It’s the end of endometriosis awareness month and as we charge on in to a new year we must remind ourselves that no matter how bad the pain gets, how alone you feel, or how much you just want to give up that we are bigger than endometroisis. Sparkle on ladies, we will overcome this.
It’s a weird experience when the doctor says “everything looks great!” – I really don’t get that very often. Of course this time he wasn’t talking about me, he was talking about DH’s recent sample. “He’s got a whole lot of sperm here, I feel really good about this cycle.”
Unfortunately I can’t help but think “he’s still not the issue and it’s your fault you guys can’t get pregnant.”
For the first time in months I am happy to report that I actually have mature follicles, 3 big beautiful follicles, just days away from rupturing.
Thank you, Clomid, I needed this.
Dr. J wants to make sure the hubs is still in tip top shape so he got to share a little of his wealth this morning. He called me 20 minutes after his appointment and was already on his way to work – relaxed and without a care in the world. He got to take care of business and leave…. no needles, no pills, no ultrasounds, and probably most importantly, no one examining his privates for hours on end.
Why do men get it so easy?
Driving away from the wreck of the day
And it’s finally quiet in my head
Driving alone, finally on my way home to the comfort of my bed
And if this is giving up, then I’m giving up
If this is giving up, then I’m giving up, giving up
Redbook and Resolve started a fantastic campaign “The Truth about Trying” cataloging videos of celebrities and real women from across the world talking about their struggles trying to conceive. I am familiar with endo warriors such as Susan Sarandon, Padma, and Whoopi Goldberg but it was very interesting to learn about other women who for different reasons have struggled to conceive.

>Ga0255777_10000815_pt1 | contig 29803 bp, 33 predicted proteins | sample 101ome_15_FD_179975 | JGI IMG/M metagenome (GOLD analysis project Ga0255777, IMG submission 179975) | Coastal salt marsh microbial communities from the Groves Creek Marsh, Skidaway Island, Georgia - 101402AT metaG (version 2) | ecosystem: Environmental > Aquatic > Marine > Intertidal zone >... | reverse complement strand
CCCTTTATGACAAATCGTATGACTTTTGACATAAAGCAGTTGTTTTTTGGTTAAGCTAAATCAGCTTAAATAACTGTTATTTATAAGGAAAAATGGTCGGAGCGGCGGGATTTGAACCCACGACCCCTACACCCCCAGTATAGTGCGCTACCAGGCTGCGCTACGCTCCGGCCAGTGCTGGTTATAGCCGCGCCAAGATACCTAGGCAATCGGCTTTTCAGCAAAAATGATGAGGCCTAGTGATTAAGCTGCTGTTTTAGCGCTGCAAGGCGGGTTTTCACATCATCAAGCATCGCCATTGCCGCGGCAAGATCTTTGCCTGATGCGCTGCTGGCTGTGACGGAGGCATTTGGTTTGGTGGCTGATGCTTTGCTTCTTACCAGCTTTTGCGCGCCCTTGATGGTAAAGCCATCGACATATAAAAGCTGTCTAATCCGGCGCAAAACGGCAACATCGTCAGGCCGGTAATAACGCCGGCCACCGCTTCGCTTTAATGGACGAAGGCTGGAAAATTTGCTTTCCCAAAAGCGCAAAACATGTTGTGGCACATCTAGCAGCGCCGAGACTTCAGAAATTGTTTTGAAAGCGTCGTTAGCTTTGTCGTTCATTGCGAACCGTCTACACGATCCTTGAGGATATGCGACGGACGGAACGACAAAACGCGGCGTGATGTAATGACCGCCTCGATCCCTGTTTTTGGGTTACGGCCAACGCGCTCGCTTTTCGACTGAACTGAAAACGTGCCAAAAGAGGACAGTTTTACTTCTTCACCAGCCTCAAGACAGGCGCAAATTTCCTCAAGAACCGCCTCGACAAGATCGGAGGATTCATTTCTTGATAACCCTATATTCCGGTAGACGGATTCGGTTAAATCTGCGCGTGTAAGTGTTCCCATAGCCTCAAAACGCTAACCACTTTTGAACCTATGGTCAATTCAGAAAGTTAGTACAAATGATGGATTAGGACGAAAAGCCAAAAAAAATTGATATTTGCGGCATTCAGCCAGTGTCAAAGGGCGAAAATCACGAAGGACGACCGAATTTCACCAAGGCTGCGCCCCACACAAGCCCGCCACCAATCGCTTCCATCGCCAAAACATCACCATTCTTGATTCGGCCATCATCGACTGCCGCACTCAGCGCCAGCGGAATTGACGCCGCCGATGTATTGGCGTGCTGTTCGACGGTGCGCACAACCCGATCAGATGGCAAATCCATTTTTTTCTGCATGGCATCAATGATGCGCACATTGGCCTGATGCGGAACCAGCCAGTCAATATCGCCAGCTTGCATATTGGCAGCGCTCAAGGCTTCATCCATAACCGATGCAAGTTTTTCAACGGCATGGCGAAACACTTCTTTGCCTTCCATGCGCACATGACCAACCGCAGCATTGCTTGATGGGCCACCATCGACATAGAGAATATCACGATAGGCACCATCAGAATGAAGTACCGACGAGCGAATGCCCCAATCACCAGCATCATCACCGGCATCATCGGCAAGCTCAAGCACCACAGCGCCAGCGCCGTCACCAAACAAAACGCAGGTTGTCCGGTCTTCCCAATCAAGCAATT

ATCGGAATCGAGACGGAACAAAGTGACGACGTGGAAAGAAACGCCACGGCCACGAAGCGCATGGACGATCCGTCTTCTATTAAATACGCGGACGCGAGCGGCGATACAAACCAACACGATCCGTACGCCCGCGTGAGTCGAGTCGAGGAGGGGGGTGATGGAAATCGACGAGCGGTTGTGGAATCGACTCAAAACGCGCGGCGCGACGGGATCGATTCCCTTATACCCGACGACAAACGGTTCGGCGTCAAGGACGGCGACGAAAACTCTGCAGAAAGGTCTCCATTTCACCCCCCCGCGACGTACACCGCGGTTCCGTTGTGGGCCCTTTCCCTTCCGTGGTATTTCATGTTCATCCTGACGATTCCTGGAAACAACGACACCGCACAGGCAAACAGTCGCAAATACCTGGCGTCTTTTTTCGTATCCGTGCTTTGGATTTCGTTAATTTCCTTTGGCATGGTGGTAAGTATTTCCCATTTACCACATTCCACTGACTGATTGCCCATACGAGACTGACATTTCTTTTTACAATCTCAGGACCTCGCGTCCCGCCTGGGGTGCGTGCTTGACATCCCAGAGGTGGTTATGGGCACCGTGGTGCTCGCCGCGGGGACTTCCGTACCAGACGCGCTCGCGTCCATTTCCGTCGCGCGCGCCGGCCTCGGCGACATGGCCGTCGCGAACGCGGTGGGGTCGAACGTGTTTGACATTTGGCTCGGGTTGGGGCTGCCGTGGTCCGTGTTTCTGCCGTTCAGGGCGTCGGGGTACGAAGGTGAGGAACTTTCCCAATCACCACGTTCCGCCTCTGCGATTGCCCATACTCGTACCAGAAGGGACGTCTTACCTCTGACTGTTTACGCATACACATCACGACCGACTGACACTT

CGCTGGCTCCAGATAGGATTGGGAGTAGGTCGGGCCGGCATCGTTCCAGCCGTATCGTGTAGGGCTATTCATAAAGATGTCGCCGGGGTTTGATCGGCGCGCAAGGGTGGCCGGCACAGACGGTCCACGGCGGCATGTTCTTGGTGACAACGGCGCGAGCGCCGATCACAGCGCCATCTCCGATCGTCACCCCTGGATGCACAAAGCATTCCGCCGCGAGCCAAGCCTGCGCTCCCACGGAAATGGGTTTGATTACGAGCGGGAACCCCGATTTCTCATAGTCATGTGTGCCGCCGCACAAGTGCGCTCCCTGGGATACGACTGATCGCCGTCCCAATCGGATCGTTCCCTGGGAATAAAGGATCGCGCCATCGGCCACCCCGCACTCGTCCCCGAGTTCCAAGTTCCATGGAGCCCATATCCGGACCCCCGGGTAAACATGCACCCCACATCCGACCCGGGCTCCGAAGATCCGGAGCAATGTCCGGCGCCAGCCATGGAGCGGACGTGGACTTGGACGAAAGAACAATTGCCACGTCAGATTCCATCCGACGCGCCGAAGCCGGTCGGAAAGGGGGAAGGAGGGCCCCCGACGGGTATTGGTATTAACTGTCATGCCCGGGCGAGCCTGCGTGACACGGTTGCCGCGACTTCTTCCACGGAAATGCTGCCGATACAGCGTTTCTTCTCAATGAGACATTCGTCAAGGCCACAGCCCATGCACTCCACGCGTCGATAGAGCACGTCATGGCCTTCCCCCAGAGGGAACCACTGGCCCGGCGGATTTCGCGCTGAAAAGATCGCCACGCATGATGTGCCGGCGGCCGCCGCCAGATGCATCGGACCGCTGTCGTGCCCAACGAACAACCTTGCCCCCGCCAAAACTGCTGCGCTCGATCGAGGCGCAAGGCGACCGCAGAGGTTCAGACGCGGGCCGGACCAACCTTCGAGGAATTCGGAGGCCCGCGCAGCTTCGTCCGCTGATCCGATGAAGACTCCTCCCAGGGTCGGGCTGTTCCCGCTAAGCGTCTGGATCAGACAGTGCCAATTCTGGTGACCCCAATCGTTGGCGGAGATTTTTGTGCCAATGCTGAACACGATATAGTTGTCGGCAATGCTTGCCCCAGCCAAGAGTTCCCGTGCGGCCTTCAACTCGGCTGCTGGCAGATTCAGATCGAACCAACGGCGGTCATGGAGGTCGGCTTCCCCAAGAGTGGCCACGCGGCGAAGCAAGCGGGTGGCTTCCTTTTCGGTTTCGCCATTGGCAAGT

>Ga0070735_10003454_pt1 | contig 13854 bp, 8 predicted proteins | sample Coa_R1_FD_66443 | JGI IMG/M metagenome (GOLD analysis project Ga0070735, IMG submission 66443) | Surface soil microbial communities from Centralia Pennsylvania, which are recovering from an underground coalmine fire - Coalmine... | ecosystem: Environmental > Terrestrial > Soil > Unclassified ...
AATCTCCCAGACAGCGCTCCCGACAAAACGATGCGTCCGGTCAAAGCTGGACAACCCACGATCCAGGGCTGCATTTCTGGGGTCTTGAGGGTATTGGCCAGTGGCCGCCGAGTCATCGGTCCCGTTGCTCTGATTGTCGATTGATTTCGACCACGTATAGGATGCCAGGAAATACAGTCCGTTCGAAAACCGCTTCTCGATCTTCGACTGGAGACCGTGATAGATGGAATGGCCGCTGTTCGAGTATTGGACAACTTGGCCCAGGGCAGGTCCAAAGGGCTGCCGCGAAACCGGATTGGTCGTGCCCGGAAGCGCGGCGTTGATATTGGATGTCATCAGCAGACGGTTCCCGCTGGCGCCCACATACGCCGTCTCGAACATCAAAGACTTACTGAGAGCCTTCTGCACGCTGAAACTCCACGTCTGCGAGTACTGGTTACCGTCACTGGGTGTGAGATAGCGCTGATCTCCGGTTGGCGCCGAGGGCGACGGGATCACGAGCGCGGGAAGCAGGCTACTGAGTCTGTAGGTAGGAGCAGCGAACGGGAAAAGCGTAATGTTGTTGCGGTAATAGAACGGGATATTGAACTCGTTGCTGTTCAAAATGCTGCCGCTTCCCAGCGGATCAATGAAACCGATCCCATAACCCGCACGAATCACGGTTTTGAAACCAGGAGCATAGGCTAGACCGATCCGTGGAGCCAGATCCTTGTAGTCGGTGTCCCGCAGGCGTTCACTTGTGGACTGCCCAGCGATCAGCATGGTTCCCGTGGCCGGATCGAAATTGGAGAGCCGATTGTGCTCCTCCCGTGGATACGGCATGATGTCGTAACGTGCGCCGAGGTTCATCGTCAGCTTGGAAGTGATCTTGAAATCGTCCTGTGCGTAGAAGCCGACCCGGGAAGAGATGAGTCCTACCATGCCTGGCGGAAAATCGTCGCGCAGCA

One of videos that stood out to me was that of Elisabeth Rohm, a gorgeous actress I have always loved, and her discussion on how it impacts one’s identity and sense of self as a woman. Honestly, I am the hardest on myself about this very issue – endometriosis and the toll it has taken on my body has destroyed my sense of self. I no longer feel like a “normal” woman.
Elisabeth says, “The ability to have children makes men and women divinely different and if you can’t do that are you a whole woman? How does it make you feel about your femininity? I don’t feel so beautiful, I don’t feel so feminine. I feel broken.”
I know that feeling, that same gut wrenching feeling you get every morning when you wake up and realize that you’re still as infertile or in as much pain as you were yesterday. I can’t do the ONE thing God created a woman’s body for. I don’t care what anyone says to me, I feel broken and empty inside – each and every day.
I really work at trying to overcome my feelings of insecurity and hopelessness and I haven’t quite figured out what works best yet. I have to remind myself daily that I am worthy and that I am just as much of a woman as others. It’s a hard process but I know with time, I will one day feel like a whole woman again.
My mom had a hysterectomy before the age of 35. Her doctors discovered a mass the size of a grapefruit and she had surgery just weeks later. I grew up knowing my mother had gynecological issues but she rarely spoke of the details. My mother is a private person and I assume she thought I would battle this disease in silence just like she had.
I have dealt with pain, heavy periods, mood swings, and hormonal problems my entire life and she never said a word. The closest conversation we ever was when she told me “just take a pill and try to sleep it off, that always helped me when it would get bad.” Deep down we both knew I had inherited the beast that took her femininity so young but had thankfully skipped my two older sisters. She didn’t want this to be her legacy with me.
When I went in for my surgery she finally said, “that’s why I had my hysterectomy when I was just a few years older than you are, endometriosis had taken over my insides and I couldn’t take it any more. I really hope yours isn’t as bad as mine was, I didn’t really have a choice.” I hope not either, Mom. You had 3 kids by your 30th birthday, I still need my uterus.
My mother may have passed on this disease to me, but I do not not see this as her legacy. Her body failed her just like mine is failing me. It’s science, it’s not us. I simply hope this doesn’t become my legacy either.